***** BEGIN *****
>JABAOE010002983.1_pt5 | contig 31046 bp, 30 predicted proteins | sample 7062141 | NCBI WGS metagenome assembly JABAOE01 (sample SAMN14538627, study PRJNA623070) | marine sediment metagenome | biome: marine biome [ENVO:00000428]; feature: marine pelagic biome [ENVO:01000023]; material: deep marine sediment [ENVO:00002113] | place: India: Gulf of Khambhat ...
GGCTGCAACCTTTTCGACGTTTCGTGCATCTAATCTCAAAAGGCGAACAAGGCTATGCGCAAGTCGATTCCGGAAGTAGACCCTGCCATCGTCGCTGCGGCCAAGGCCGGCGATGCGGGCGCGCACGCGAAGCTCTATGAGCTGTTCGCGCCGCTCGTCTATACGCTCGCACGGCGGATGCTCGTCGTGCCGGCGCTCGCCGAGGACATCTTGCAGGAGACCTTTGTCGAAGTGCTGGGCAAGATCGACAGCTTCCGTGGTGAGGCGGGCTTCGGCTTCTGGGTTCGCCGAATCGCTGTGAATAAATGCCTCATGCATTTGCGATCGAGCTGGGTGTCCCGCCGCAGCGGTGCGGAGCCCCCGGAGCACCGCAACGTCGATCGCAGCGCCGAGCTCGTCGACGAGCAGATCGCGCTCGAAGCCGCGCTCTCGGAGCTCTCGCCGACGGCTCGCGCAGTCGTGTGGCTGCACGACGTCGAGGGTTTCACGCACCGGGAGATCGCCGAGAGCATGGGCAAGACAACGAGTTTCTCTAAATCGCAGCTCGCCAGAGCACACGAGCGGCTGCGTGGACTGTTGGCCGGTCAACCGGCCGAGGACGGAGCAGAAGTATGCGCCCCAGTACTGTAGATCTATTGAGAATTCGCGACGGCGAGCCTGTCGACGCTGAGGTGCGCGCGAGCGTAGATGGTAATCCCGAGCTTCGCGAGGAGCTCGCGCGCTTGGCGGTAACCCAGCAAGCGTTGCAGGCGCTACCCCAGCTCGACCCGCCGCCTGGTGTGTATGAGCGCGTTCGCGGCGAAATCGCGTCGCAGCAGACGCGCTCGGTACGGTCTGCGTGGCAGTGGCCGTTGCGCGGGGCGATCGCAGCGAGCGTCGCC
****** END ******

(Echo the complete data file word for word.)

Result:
>JABAOE010002983.1_pt5 | contig 31046 bp, 30 predicted proteins | sample 7062141 | NCBI WGS metagenome assembly JABAOE01 (sample SAMN14538627, study PRJNA623070) | marine sediment metagenome | biome: marine biome [ENVO:00000428]; feature: marine pelagic biome [ENVO:01000023]; material: deep marine sediment [ENVO:00002113] | place: India: Gulf of Khambhat ...
GGCTGCAACCTTTTCGACGTTTCGTGCATCTAATCTCAAAAGGCGAACAAGGCTATGCGCAAGTCGATTCCGGAAGTAGACCCTGCCATCGTCGCTGCGGCCAAGGCCGGCGATGCGGGCGCGCACGCGAAGCTCTATGAGCTGTTCGCGCCGCTCGTCTATACGCTCGCACGGCGGATGCTCGTCGTGCCGGCGCTCGCCGAGGACATCTTGCAGGAGACCTTTGTCGAAGTGCTGGGCAAGATCGACAGCTTCCGTGGTGAGGCGGGCTTCGGCTTCTGGGTTCGCCGAATCGCTGTGAATAAATGCCTCATGCATTTGCGATCGAGCTGGGTGTCCCGCCGCAGCGGTGCGGAGCCCCCGGAGCACCGCAACGTCGATCGCAGCGCCGAGCTCGTCGACGAGCAGATCGCGCTCGAAGCCGCGCTCTCGGAGCTCTCGCCGACGGCTCGCGCAGTCGTGTGGCTGCACGACGTCGAGGGTTTCACGCACCGGGAGATCGCCGAGAGCATGGGCAAGACAACGAGTTTCTCTAAATCGCAGCTCGCCAGAGCACACGAGCGGCTGCGTGGACTGTTGGCCGGTCAACCGGCCGAGGACGGAGCAGAAGTATGCGCCCCAGTACTGTAGATCTATTGAGAATTCGCGACGGCGAGCCTGTCGACGCTGAGGTGCGCGCGAGCGTAGATGGTAATCCCGAGCTTCGCGAGGAGCTCGCGCGCTTGGCGGTAACCCAGCAAGCGTTGCAGGCGCTACCCCAGCTCGACCCGCCGCCTGGTGTGTATGAGCGCGTTCGCGGCGAAATCGCGTCGCAGCAGACGCGCTCGGTACGGTCTGCGTGGCAGTGGCCGTTGCGCGGGGCGATCGCAGCGAGCGTCGCC